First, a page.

we still don't provide all of the routines needed by clients to
manipulate these things, and we still have no answer for apr_interval_time.

>> fielding    2002/07/11 17:30:59
>>
>>          [wrowe: deltas require NO definition of the scale.]
>>
>>   +        [fielding: That's nonsense. What does overflow mean?  What 
>> are you
>>   +         going to do when you print?  How do you interface with other 
>> library
>>   +         routines?  Scale always matters for scalars.]
>
> Not if they are assured to contain enough precision, which apr_time_t 
> does.
> Not for simple deltas of start and end times, which is what matters most.
>
> But I'm in favor of a strongly defined contract for scale with the user,
> although others on the list differ.
>
>>           a dead horse... compositing and breaking apart for each simple 
>> deltas
>>           (the most common case) is too costly.  Scalars are the only 
>> clean
>>           answer - and you do not need to know scale to do 
>> addition/subtraction.]
>>   +
>>   +        [fielding: Dean argued that in general.  I argue that httpd 
>> never
>>   +         does time arithmetic other than in seconds and 
>> second-comparisons.
>>   +         Microseconds are therefore harmful to httpd.]
>
> httpd is but one client, and they have participated since day one.  There 
> is a
> tradeoff, and the httpd-2.0 developers were willing to make that trade.  
> End of
> debate, it's been said and done long ago.
>
> And you are choosing to ignore third party modules entirely, I note.

No, it is the third party modules that are still using apr_time_t as 
seconds.

>>                in addition to seconds.  Why do you want to throw away the
>>                microseconds?!!]
>>
>>   +              [fielding: Sorry, I missed them:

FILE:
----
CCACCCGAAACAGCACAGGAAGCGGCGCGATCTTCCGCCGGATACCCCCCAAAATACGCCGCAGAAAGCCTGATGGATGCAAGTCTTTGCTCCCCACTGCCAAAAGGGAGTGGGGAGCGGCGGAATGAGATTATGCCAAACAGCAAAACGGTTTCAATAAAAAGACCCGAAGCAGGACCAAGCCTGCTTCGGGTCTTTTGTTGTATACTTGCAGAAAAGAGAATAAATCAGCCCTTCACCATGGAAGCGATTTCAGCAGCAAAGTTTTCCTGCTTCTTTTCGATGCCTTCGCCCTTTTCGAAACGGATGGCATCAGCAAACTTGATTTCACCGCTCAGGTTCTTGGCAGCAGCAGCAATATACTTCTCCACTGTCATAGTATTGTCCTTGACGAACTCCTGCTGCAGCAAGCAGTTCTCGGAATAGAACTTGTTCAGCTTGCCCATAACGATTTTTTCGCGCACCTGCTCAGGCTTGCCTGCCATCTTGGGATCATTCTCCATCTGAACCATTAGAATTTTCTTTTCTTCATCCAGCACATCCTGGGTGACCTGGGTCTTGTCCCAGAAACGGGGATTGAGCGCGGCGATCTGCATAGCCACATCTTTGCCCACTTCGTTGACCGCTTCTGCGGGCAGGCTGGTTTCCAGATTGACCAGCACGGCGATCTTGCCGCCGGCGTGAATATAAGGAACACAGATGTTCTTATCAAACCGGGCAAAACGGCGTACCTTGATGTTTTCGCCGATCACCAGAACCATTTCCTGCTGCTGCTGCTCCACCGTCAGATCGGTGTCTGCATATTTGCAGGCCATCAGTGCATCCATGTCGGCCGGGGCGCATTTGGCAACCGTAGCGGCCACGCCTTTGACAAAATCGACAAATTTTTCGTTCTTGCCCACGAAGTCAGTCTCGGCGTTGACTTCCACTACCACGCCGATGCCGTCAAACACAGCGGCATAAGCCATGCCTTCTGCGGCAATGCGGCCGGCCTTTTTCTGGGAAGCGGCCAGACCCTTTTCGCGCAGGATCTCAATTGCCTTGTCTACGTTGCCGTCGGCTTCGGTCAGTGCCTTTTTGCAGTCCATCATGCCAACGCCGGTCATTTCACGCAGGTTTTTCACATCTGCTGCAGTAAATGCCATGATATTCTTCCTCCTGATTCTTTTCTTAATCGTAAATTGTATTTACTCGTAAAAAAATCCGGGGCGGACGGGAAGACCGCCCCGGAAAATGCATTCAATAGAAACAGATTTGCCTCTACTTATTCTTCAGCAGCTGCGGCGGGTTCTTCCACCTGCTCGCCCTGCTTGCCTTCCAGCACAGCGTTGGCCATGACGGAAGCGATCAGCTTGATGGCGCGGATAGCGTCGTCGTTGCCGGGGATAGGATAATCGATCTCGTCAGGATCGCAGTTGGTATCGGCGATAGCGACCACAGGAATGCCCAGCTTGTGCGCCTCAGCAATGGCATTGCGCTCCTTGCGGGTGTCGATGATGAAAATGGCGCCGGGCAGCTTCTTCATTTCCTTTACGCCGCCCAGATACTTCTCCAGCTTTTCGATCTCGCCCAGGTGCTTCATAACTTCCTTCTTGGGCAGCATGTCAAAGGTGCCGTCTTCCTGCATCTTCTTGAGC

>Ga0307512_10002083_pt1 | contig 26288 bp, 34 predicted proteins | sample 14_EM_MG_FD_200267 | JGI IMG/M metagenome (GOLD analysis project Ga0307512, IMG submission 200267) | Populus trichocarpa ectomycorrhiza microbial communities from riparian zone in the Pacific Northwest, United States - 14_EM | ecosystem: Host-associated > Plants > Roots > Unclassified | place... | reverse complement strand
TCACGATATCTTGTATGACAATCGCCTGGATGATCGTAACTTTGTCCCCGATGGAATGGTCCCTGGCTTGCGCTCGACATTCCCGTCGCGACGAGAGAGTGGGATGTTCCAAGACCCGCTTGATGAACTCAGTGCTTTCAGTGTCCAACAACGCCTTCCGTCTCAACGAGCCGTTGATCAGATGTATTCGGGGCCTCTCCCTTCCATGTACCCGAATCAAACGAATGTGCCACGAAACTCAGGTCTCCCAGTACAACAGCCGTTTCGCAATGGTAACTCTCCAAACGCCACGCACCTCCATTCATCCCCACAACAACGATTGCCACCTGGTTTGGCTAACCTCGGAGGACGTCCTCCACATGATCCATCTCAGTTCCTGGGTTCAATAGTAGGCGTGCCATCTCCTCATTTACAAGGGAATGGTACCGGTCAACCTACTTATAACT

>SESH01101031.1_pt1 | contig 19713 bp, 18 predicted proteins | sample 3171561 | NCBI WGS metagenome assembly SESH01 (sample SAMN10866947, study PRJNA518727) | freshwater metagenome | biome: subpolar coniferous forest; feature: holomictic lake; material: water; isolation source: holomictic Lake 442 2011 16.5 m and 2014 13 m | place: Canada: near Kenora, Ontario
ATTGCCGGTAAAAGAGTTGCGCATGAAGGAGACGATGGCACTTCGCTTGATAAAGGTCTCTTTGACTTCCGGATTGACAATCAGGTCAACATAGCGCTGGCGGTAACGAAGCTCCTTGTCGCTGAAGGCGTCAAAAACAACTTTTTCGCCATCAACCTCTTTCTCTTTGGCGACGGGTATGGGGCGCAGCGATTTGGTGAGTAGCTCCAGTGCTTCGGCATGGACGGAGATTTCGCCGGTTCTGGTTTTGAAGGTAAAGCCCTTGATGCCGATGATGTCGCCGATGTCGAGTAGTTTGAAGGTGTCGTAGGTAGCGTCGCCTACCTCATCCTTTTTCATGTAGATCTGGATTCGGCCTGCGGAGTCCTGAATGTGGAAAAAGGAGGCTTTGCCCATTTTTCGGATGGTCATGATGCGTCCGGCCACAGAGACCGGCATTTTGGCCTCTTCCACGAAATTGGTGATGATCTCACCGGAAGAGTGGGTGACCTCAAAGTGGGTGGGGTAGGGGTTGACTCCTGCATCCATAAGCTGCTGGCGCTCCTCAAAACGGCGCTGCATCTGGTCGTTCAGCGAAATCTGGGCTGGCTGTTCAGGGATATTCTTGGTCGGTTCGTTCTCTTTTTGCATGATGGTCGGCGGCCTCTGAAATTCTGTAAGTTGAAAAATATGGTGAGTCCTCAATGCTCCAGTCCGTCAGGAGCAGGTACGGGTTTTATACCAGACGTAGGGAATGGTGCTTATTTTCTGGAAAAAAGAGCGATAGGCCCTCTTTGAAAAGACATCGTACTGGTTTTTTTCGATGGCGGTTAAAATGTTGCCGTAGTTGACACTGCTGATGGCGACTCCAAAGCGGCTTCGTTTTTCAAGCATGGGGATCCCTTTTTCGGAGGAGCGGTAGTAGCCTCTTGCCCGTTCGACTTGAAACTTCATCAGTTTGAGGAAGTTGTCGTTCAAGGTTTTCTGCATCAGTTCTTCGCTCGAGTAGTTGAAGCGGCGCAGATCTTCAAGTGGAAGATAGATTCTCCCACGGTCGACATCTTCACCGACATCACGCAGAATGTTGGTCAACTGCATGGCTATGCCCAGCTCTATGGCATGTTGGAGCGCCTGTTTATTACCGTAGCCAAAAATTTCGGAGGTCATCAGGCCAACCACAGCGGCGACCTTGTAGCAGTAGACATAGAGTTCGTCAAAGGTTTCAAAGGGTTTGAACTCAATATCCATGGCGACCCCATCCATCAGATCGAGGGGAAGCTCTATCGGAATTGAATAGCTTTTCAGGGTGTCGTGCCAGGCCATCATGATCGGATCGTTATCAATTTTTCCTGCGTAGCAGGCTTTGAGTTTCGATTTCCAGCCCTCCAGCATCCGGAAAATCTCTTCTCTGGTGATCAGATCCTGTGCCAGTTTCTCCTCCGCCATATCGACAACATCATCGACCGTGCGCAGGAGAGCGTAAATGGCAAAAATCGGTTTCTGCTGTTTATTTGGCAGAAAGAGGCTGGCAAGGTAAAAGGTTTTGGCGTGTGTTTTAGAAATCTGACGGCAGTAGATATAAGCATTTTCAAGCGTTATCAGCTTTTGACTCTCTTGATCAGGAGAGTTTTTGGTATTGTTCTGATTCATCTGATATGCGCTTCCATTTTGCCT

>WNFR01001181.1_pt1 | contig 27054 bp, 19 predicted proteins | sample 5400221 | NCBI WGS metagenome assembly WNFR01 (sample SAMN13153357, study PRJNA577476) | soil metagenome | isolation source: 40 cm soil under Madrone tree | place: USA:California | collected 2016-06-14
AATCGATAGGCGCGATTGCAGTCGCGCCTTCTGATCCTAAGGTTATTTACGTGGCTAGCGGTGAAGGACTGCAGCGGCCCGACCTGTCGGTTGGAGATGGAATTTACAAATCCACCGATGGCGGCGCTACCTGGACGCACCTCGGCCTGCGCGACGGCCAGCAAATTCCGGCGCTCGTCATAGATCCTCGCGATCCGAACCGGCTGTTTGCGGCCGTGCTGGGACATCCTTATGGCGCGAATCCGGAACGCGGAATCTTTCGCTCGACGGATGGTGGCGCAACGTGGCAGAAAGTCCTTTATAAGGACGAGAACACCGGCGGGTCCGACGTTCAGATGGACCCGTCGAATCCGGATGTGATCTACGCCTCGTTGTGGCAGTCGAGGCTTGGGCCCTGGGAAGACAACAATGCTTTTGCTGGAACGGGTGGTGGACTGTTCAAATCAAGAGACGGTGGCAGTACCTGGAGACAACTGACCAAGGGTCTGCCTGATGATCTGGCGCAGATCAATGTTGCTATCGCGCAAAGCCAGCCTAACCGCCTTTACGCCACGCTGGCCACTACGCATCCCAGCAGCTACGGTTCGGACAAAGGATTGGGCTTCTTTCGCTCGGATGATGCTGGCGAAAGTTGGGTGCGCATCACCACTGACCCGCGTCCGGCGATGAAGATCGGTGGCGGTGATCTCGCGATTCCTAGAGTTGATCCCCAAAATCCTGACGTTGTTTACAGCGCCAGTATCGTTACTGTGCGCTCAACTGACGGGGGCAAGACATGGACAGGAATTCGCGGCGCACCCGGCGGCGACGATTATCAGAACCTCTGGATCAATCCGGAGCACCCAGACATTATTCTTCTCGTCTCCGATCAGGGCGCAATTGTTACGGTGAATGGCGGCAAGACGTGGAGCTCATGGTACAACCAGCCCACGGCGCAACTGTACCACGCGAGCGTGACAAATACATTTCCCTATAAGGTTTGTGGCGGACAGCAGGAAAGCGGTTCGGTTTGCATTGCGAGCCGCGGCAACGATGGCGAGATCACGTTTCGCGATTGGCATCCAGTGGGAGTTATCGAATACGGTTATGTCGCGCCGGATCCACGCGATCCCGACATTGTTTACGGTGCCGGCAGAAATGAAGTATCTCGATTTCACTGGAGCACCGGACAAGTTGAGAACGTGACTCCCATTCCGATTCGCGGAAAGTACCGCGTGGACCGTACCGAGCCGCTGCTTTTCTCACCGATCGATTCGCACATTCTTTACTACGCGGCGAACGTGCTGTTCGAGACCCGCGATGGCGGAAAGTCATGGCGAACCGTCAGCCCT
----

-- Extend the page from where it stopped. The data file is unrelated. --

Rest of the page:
>>   +                  86 calls to apr_time_now()
>>   +                  32 calls to time()
>>   +               +1 to making time consistent.]
>
> ++1 and amen to killing time() calls.
>
>>   +     [fielding: 1. POSIX requires it to be long, so largest native 
>> int.
>>   +       2. Microsoft claims otherwise, but it is still vaporware 
>> anyway.
>>   +       3. POSIX always stores them as separate integers.
>>   +       4. Benchmarks are meaningless unless they average over hundreds
>>   +          of requests, which requires double floats (not time 
>> intervals).
>>   +       5. +1 for using struct tm everywhere.
>>   +       6. No.]
>
> The long type on Win64 is also 32 bits.  Yes, it's bogus, and I'm not even
> going to try to defend it.  If you don't want to code to it, fine, but 
> APR will
> support it.
>
> Benchmarks don't need to perform every calculation as long floats, 
> especially
> while collecting data [during timing, prior to processing.]  Your argument
> doesn't hold, and several folks have already raised other examples besides
> benchmark deltas.

No, time on computers doesn't work that way.  You can't add a whole bunch
of individual time calls and expect to have a reasonable answer down to
the microseconds -- the OS does not promise to update the microsecond
field every microsecond (it isn't even available on win32).  The 
microsecond
field is worthless outside of the kernel networking routines.  flood and
ab need to take start and stop times, subtract to get an interval, and
divide by number of repetitions.  Hence, they are not examples.

> And finally, veto on struct tm.  For all the well reasoned arguments Dean
> made two years ago.  But add a new vote if you like, separate from the
> naming debate.

They are the same debate until apr_time_t's name is changed.  They only
become separate issues after that has been done.

....Roy